Striking: fifteen percent of the Overijssel councilors who participate in the survey indicate that they have been threatened during the past council term. These are often digital threats, for example via social media, but occasionally it goes a lot further.
For example, Fons Maathuis of Citizen Interests Dinkelland was approached on the street by two ‘very intimidating people’. He doesn’t specify what prompted the threat, but the message was clear: “If you do this again, something will happen.”
50Plus councilor Gijs Schuurman from Hardenberg indicates that he has been threatened by telephone and Aletta Makken of GroenLinks from the city council of Steenwijkerland reports that she has been threatened by several residents of the municipality in the survey. But also from the Moroccan community, outside the municipality of Steenwijkerland.
All councilors who have been threatened indicate that this has had no influence on their council work.
All more than eight thousand council members in the Netherlands received an email with the request to complete a questionnaire about their work. 1626 councilors responded, including more than a hundred in Overijssel.
Consequences of corona
Apart from threats, because that does not happen to everyone, the work of the council has in any case not become more fun in the last two years, is clear from the research. Cause: digital meetings since the outbreak of corona. With a few exceptions, all councilors agree on this.
“Feeling of distance and less involvement”, says Local Dinkelland councilor Anita ten Dam. “Digital council meetings are less efficient,” reports another councilor who participated anonymously in the investigation. The screens also make having a good discussion much more difficult. “I missed the physical meeting very much. Digital does not start a real discussion,” says Rita Ekkelenkamp of the VVD in Wierden.
But corona also affects council work in other ways. Participants in the study indicate that they miss contact with residents. But also location visits to companies, for example, have become a lot more difficult.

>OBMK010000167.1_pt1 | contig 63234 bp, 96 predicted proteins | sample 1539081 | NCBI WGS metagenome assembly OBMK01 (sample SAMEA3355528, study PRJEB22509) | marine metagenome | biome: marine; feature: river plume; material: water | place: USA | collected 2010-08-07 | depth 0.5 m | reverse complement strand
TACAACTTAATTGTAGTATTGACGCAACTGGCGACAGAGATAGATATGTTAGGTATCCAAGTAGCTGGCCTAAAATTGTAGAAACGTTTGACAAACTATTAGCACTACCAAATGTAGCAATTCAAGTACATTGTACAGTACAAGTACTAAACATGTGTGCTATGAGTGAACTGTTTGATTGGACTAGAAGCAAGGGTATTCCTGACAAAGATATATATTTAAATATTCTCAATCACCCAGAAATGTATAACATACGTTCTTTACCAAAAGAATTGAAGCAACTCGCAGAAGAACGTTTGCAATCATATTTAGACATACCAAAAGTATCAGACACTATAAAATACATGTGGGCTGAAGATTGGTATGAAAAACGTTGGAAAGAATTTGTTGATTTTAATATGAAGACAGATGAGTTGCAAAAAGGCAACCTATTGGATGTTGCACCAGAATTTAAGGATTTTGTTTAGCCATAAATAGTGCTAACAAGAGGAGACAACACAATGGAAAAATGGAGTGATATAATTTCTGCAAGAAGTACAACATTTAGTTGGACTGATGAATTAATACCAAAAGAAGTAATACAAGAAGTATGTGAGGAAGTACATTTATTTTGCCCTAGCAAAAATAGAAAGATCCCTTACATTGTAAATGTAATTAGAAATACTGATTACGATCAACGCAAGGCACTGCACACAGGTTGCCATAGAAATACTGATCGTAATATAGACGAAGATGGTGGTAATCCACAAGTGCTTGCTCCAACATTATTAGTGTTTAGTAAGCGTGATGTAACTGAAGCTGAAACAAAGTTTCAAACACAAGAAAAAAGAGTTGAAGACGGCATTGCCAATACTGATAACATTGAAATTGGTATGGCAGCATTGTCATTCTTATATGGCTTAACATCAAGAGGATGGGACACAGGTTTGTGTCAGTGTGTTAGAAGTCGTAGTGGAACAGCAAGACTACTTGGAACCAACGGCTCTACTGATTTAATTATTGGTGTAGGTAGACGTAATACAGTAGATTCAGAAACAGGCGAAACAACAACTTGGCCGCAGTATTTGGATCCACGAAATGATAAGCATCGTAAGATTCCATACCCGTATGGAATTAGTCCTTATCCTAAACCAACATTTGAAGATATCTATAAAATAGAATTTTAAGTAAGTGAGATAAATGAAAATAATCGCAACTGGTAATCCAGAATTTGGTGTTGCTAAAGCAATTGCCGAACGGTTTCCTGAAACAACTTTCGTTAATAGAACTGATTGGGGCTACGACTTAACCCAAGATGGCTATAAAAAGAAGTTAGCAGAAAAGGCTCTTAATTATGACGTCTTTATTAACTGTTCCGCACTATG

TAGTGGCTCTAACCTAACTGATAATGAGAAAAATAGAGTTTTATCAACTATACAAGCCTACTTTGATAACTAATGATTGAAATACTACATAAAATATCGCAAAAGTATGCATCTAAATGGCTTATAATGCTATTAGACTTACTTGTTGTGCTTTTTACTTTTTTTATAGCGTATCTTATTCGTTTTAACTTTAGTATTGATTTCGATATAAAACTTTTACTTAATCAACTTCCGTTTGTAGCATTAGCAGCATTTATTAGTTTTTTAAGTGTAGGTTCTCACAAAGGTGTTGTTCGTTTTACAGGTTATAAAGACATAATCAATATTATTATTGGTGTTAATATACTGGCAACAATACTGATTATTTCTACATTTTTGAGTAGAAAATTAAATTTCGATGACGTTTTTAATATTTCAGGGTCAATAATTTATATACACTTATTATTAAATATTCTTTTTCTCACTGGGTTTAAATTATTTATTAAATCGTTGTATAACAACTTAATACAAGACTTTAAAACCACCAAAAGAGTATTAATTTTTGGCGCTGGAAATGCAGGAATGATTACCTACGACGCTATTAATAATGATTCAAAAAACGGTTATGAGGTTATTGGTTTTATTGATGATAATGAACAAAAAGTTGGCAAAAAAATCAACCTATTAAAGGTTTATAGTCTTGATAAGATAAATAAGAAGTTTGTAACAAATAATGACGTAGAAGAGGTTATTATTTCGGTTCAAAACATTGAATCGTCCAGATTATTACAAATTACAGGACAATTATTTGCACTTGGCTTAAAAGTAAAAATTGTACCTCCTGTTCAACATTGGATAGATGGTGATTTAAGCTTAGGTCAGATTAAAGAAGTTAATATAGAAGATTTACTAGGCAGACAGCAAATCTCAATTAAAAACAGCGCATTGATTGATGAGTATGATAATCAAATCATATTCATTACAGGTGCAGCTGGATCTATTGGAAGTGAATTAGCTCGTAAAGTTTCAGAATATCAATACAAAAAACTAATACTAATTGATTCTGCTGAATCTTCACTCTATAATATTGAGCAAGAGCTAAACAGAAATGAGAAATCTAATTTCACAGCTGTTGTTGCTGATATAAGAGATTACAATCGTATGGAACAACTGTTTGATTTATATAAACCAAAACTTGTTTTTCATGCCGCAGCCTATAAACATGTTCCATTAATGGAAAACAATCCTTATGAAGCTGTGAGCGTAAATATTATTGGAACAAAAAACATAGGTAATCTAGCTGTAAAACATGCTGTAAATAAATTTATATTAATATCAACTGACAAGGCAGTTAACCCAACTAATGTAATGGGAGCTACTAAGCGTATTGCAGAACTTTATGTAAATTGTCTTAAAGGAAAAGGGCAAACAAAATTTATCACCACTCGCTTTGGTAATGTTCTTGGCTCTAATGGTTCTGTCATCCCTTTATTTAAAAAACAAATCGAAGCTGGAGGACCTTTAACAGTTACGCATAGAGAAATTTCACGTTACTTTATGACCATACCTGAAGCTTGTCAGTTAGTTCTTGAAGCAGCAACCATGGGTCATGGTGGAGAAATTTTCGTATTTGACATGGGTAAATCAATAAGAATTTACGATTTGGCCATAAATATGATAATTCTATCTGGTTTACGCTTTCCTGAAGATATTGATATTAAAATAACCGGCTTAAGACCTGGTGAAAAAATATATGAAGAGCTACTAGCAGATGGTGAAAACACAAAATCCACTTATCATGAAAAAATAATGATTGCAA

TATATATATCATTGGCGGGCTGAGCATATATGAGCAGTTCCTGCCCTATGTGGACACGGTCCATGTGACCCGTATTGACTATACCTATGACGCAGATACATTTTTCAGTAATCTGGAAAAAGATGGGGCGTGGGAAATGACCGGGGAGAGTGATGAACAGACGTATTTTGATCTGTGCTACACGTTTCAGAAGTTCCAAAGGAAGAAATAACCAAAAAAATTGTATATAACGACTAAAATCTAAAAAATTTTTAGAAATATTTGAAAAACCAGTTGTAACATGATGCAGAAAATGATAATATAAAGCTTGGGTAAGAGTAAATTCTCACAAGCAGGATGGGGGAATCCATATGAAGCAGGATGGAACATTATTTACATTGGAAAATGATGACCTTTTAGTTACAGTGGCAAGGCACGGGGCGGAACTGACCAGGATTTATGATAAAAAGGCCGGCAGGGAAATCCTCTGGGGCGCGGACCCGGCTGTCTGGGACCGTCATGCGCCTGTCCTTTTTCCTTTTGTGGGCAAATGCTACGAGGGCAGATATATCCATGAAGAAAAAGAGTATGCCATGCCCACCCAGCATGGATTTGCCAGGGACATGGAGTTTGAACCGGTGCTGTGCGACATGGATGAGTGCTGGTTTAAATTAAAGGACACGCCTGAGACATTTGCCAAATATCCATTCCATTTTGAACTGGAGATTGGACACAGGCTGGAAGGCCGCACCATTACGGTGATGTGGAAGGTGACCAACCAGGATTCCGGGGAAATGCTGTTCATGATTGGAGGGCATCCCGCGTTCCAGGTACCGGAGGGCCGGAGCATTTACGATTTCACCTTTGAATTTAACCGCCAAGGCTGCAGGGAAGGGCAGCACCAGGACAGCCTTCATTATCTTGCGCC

When councilors are asked what they would like to have changed in council work, a large part of them indicated that they could receive a higher compensation. Because counseling takes time. Only one councilor indicated that he only spends zero to five hours a week on council work. Everyone else is there, often spacious, above.
Attention local media
Besides a slightly higher fee, there is still more to be desired. More support and training for councilors. And the local media could do with a little more attention to what happens in the council chamber.
“It is hard work and usually thankless, but I think it’s fantastic”, sighs Margarita Jeliazkova of D66 in Enschede in the part of the research where she can add a personal note.
The municipal elections will be held on Wednesday 16 March in 334 municipalities, including the 25 municipalities in Overijssel. The lists of candidates must be submitted by January 31.
Back on the board or not?
Of the 102 Overijssel participants in the survey, 24 councilors will certainly not return after the elections. That is slightly less than a quarter, but it could be more because a number of them indicate that they are still in doubt. Work pressure plays a major role in councilors’ decision to quit.
A female CDA councilor who will retire at the end of this period is one of the few who actually indicates that work pressure played no role at all. In the survey she indicates that, in addition to her part-time job, she spends 31 to 35 hours a week on council work. “If you don’t have time for it, don’t start it. Council work takes preparation time. You have to make time for that,” she thinks.
High work pressure, irritations by corona and for a considerable number also threats. That council work is nothing at all, you would think. This is not the case in Overijssel, according to the research. Most councilors indicate that they are at least reasonably satisfied with what they have achieved in recent years.
Most respondents did not disappoint for four years of the municipal council. Most councilors who took part in the survey indicated that the work was ‘completely as expected’. There are even more councilors who thought it was not that bad than council members who said it was disappointing.
For the newcomers to the council, in March, the sitting councilors also have a few tips: • Choose your battles • Wonder • Do not lose yourself in pieces • Know what is really going on with concerned residents • Keep in doubt • Underestimate it don’t • Stay true to yourself and the views of your party • Choose what you focus on, you can’t do everything • Keep in touch with your supporters and listen to them • Don’t get lost in details, show yourself • Just go for it.